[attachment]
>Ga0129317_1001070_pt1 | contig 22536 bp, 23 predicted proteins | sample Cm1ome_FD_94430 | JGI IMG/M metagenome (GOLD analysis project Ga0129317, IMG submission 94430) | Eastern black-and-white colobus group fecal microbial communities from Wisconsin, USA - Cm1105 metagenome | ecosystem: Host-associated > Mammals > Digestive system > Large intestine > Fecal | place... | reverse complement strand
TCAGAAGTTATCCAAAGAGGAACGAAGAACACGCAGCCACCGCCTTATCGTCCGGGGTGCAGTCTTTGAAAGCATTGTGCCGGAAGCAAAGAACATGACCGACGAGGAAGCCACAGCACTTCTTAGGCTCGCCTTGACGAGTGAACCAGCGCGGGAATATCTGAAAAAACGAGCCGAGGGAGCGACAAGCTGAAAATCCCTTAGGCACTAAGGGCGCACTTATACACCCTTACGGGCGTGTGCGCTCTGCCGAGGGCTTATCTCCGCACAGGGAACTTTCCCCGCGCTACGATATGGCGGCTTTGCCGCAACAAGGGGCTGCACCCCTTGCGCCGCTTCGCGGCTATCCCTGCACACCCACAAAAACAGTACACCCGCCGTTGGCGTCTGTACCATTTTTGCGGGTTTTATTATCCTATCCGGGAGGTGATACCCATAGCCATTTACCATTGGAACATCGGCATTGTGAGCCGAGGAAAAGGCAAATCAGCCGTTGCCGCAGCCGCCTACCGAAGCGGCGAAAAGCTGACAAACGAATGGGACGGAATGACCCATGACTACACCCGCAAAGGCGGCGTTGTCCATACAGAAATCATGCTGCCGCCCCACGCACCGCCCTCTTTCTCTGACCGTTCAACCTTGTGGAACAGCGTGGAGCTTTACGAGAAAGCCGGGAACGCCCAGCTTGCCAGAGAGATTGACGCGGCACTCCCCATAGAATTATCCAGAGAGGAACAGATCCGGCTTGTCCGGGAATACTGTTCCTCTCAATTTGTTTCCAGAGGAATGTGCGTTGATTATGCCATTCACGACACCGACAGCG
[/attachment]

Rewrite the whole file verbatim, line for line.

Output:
>Ga0129317_1001070_pt1 | contig 22536 bp, 23 predicted proteins | sample Cm1ome_FD_94430 | JGI IMG/M metagenome (GOLD analysis project Ga0129317, IMG submission 94430) | Eastern black-and-white colobus group fecal microbial communities from Wisconsin, USA - Cm1105 metagenome | ecosystem: Host-associated > Mammals > Digestive system > Large intestine > Fecal | place... | reverse complement strand
TCAGAAGTTATCCAAAGAGGAACGAAGAACACGCAGCCACCGCCTTATCGTCCGGGGTGCAGTCTTTGAAAGCATTGTGCCGGAAGCAAAGAACATGACCGACGAGGAAGCCACAGCACTTCTTAGGCTCGCCTTGACGAGTGAACCAGCGCGGGAATATCTGAAAAAACGAGCCGAGGGAGCGACAAGCTGAAAATCCCTTAGGCACTAAGGGCGCACTTATACACCCTTACGGGCGTGTGCGCTCTGCCGAGGGCTTATCTCCGCACAGGGAACTTTCCCCGCGCTACGATATGGCGGCTTTGCCGCAACAAGGGGCTGCACCCCTTGCGCCGCTTCGCGGCTATCCCTGCACACCCACAAAAACAGTACACCCGCCGTTGGCGTCTGTACCATTTTTGCGGGTTTTATTATCCTATCCGGGAGGTGATACCCATAGCCATTTACCATTGGAACATCGGCATTGTGAGCCGAGGAAAAGGCAAATCAGCCGTTGCCGCAGCCGCCTACCGAAGCGGCGAAAAGCTGACAAACGAATGGGACGGAATGACCCATGACTACACCCGCAAAGGCGGCGTTGTCCATACAGAAATCATGCTGCCGCCCCACGCACCGCCCTCTTTCTCTGACCGTTCAACCTTGTGGAACAGCGTGGAGCTTTACGAGAAAGCCGGGAACGCCCAGCTTGCCAGAGAGATTGACGCGGCACTCCCCATAGAATTATCCAGAGAGGAACAGATCCGGCTTGTCCGGGAATACTGTTCCTCTCAATTTGTTTCCAGAGGAATGTGCGTTGATTATGCCATTCACGACACCGACAGCG